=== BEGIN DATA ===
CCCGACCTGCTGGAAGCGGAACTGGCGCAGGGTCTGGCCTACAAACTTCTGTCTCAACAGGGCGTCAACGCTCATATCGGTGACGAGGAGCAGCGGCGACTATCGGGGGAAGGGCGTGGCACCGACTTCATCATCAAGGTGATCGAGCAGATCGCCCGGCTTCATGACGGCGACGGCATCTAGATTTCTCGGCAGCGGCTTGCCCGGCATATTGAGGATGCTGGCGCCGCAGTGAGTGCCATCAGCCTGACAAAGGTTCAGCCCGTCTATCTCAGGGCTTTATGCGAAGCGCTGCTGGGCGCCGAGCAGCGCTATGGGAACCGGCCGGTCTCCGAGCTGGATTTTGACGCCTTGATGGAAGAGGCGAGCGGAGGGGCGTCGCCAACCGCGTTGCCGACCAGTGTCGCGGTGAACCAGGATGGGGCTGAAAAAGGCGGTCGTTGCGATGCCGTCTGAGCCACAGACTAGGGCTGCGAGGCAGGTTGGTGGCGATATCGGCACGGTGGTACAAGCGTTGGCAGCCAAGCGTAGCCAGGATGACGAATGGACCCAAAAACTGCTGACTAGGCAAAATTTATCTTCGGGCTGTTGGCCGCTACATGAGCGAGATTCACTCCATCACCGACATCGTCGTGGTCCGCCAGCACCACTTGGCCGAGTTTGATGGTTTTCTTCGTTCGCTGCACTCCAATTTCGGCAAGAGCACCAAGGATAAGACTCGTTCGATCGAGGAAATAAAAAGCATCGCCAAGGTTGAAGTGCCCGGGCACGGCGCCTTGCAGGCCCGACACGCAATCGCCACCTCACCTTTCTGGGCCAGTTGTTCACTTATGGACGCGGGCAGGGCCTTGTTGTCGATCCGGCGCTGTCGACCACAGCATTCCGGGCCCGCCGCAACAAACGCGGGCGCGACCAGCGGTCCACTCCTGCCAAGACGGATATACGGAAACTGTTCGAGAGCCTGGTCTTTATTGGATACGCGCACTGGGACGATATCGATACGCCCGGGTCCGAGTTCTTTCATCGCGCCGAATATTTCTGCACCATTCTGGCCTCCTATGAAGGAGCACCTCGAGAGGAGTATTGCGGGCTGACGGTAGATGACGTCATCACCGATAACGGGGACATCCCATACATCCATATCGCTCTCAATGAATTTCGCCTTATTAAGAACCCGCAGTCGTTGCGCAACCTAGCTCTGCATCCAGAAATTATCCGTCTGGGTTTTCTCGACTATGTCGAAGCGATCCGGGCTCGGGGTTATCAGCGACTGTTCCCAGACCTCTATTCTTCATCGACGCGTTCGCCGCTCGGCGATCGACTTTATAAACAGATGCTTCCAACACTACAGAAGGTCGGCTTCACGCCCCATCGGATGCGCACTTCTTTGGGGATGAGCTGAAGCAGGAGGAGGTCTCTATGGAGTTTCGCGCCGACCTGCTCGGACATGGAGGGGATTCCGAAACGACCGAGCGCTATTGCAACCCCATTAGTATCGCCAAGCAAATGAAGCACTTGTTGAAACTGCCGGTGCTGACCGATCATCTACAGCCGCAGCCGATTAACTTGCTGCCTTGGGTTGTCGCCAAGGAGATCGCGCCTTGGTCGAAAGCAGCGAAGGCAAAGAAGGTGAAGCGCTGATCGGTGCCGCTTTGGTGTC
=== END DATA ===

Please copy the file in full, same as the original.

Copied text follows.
CCCGACCTGCTGGAAGCGGAACTGGCGCAGGGTCTGGCCTACAAACTTCTGTCTCAACAGGGCGTCAACGCTCATATCGGTGACGAGGAGCAGCGGCGACTATCGGGGGAAGGGCGTGGCACCGACTTCATCATCAAGGTGATCGAGCAGATCGCCCGGCTTCATGACGGCGACGGCATCTAGATTTCTCGGCAGCGGCTTGCCCGGCATATTGAGGATGCTGGCGCCGCAGTGAGTGCCATCAGCCTGACAAAGGTTCAGCCCGTCTATCTCAGGGCTTTATGCGAAGCGCTGCTGGGCGCCGAGCAGCGCTATGGGAACCGGCCGGTCTCCGAGCTGGATTTTGACGCCTTGATGGAAGAGGCGAGCGGAGGGGCGTCGCCAACCGCGTTGCCGACCAGTGTCGCGGTGAACCAGGATGGGGCTGAAAAAGGCGGTCGTTGCGATGCCGTCTGAGCCACAGACTAGGGCTGCGAGGCAGGTTGGTGGCGATATCGGCACGGTGGTACAAGCGTTGGCAGCCAAGCGTAGCCAGGATGACGAATGGACCCAAAAACTGCTGACTAGGCAAAATTTATCTTCGGGCTGTTGGCCGCTACATGAGCGAGATTCACTCCATCACCGACATCGTCGTGGTCCGCCAGCACCACTTGGCCGAGTTTGATGGTTTTCTTCGTTCGCTGCACTCCAATTTCGGCAAGAGCACCAAGGATAAGACTCGTTCGATCGAGGAAATAAAAAGCATCGCCAAGGTTGAAGTGCCCGGGCACGGCGCCTTGCAGGCCCGACACGCAATCGCCACCTCACCTTTCTGGGCCAGTTGTTCACTTATGGACGCGGGCAGGGCCTTGTTGTCGATCCGGCGCTGTCGACCACAGCATTCCGGGCCCGCCGCAACAAACGCGGGCGCGACCAGCGGTCCACTCCTGCCAAGACGGATATACGGAAACTGTTCGAGAGCCTGGTCTTTATTGGATACGCGCACTGGGACGATATCGATACGCCCGGGTCCGAGTTCTTTCATCGCGCCGAATATTTCTGCACCATTCTGGCCTCCTATGAAGGAGCACCTCGAGAGGAGTATTGCGGGCTGACGGTAGATGACGTCATCACCGATAACGGGGACATCCCATACATCCATATCGCTCTCAATGAATTTCGCCTTATTAAGAACCCGCAGTCGTTGCGCAACCTAGCTCTGCATCCAGAAATTATCCGTCTGGGTTTTCTCGACTATGTCGAAGCGATCCGGGCTCGGGGTTATCAGCGACTGTTCCCAGACCTCTATTCTTCATCGACGCGTTCGCCGCTCGGCGATCGACTTTATAAACAGATGCTTCCAACACTACAGAAGGTCGGCTTCACGCCCCATCGGATGCGCACTTCTTTGGGGATGAGCTGAAGCAGGAGGAGGTCTCTATGGAGTTTCGCGCCGACCTGCTCGGACATGGAGGGGATTCCGAAACGACCGAGCGCTATTGCAACCCCATTAGTATCGCCAAGCAAATGAAGCACTTGTTGAAACTGCCGGTGCTGACCGATCATCTACAGCCGCAGCCGATTAACTTGCTGCCTTGGGTTGTCGCCAAGGAGATCGCGCCTTGGTCGAAAGCAGCGAAGGCAAAGAAGGTGAAGCGCTGATCGGTGCCGCTTTGGTGTC